That brings my other question in that after the third age, with no dark masters (and we know Tolkien said Orcs were not evil by nature but servants/slaves to evil) above them, would the surviving orcs "mellow" to a more civilized form? Would their offspring be allowed to retain their birth form (assuming that they are born "clean"Wink Smilie? With the absence of the terror that drove them to evil deeds, they would what to survive. survival of their species in the fourth age and beyond would require them to become a more acceptable "people" to man.

... an origin from men or elves. So I say, lets go with both. Why not? It seems perfectly reasonable that Morgoth/Sauron would have corrupted both races; wanting to defile creation they both would have joyfully twisted both men and elf, and any other living thing created by Illuvatar.

It's certainly reasonable yes, but the reason I reacted earlier is that while it is reasonable, I think it is nonetheless not a given when we are looking at the question of Tolkien's latest statement.

But there are some items that indicate immortality of the orcs- at least some of them. The orcs/goblins in HOBBIT recognized Glamdring as a sword that killed many orcs at Gondolin. We can only presume that it was a first hand siting since Tolkien never gave us any indication on orc folklore or their passing down history.

Couldn't this be, in itself, considered an indication of orkish folklore?

Externally we know that when Tolkien wrote The Hobbit orcs were not created from Elves. JD Rateliff [History of The Hobbit] has illustrated that Tolkien might have, early on, imagined far less time between the Fall of Gondolin and Bilbo's adventures, which may help explain the recognition of these swords here...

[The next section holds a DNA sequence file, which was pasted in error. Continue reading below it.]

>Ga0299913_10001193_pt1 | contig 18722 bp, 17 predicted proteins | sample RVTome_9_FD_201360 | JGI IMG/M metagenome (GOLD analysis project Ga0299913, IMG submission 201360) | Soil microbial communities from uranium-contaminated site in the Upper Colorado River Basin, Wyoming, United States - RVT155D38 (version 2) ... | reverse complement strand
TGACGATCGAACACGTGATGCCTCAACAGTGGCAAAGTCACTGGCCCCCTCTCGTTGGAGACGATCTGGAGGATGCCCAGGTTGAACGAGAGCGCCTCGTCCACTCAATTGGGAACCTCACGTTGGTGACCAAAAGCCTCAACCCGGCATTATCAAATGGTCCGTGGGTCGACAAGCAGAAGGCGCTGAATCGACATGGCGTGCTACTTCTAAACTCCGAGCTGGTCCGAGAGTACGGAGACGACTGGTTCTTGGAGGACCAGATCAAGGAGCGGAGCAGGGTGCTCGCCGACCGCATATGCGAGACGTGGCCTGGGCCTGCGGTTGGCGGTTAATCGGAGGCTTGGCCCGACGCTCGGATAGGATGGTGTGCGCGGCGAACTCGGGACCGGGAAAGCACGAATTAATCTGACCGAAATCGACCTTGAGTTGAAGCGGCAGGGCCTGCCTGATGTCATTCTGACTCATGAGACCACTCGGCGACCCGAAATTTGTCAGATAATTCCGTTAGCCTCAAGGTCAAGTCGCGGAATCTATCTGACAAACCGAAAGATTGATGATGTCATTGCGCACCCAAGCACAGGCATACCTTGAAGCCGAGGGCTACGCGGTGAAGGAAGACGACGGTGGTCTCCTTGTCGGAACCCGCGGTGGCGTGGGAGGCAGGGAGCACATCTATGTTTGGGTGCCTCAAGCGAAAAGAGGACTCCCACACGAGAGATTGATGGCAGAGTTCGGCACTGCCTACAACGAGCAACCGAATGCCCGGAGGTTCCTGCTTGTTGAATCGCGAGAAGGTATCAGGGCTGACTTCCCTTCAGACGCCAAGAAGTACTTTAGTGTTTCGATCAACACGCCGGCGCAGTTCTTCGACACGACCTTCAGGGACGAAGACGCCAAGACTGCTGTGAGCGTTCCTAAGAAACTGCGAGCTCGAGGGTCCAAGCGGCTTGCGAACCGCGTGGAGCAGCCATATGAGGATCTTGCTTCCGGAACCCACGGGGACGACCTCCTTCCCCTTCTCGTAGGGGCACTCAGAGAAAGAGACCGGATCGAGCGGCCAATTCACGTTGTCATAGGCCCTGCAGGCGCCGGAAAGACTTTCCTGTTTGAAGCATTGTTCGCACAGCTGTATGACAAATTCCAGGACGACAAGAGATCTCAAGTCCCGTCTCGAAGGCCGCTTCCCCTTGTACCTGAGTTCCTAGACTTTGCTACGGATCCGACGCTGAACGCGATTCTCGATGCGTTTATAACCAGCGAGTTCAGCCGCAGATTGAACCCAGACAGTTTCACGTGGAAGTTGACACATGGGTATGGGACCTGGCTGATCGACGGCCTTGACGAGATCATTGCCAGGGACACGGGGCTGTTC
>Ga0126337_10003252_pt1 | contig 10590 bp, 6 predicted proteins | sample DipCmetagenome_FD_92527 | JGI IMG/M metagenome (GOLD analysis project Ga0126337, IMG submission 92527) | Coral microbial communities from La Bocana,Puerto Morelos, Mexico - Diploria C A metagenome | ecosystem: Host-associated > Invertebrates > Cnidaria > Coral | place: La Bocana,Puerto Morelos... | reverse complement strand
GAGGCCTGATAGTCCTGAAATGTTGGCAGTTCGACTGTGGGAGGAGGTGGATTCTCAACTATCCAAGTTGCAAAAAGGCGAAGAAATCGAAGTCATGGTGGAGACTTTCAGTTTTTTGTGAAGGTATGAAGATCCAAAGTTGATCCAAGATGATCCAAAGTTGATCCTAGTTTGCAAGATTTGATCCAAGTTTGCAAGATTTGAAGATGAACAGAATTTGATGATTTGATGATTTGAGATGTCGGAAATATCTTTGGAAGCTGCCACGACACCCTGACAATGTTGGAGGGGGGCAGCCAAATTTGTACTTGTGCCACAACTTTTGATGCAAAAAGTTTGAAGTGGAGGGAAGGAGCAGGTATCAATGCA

... although in any case this was not the ultimate timeline of course, so that explanation would not work in an ultimate sense obviously.

At other times we see Orcs in the third age in conversation recalling their experiences at battles that happened in the second age

I'm not saying there aren't examples of this, and actually I recall some people bringing this matter up at times, but I would have to see the actual descriptions in question with respect to interpretation here. If you can [and want to], please include the chapter[s] in which any conversation[s] like this can be found.

Also, while I'm not sure that even after inventing Maiar-orcs Tolkien intended any orcs from The Lord of the Rings to be Maiar-orcs, in general the concept had certainly emerged to explain certain long-lived orcs in the First Age...

...  so in theory (unless the context of a given already published passage makes this unlikely) Tolkien could potentially preserve the idea of Orcs from Men [if this was truly his 'final' design that is] and employ the Maiar-orcs to explain certain passages already in print.

Again if we are dealing with The Lord of the Rings we are arguably [externally] dealing with the concept that the Orcs were made by Morgoth, out of something [like stone and hatred], but not necessarily created by twisting other already living beings, according to the old concept.

The question is, by way of publication and his rejection of the old concept, did Tolkien necessarily lock himself into Orcs from Elves?

JRRT certainly doesn't seem to think so; but then again, he did not always remember what he had published versus what he had merely written.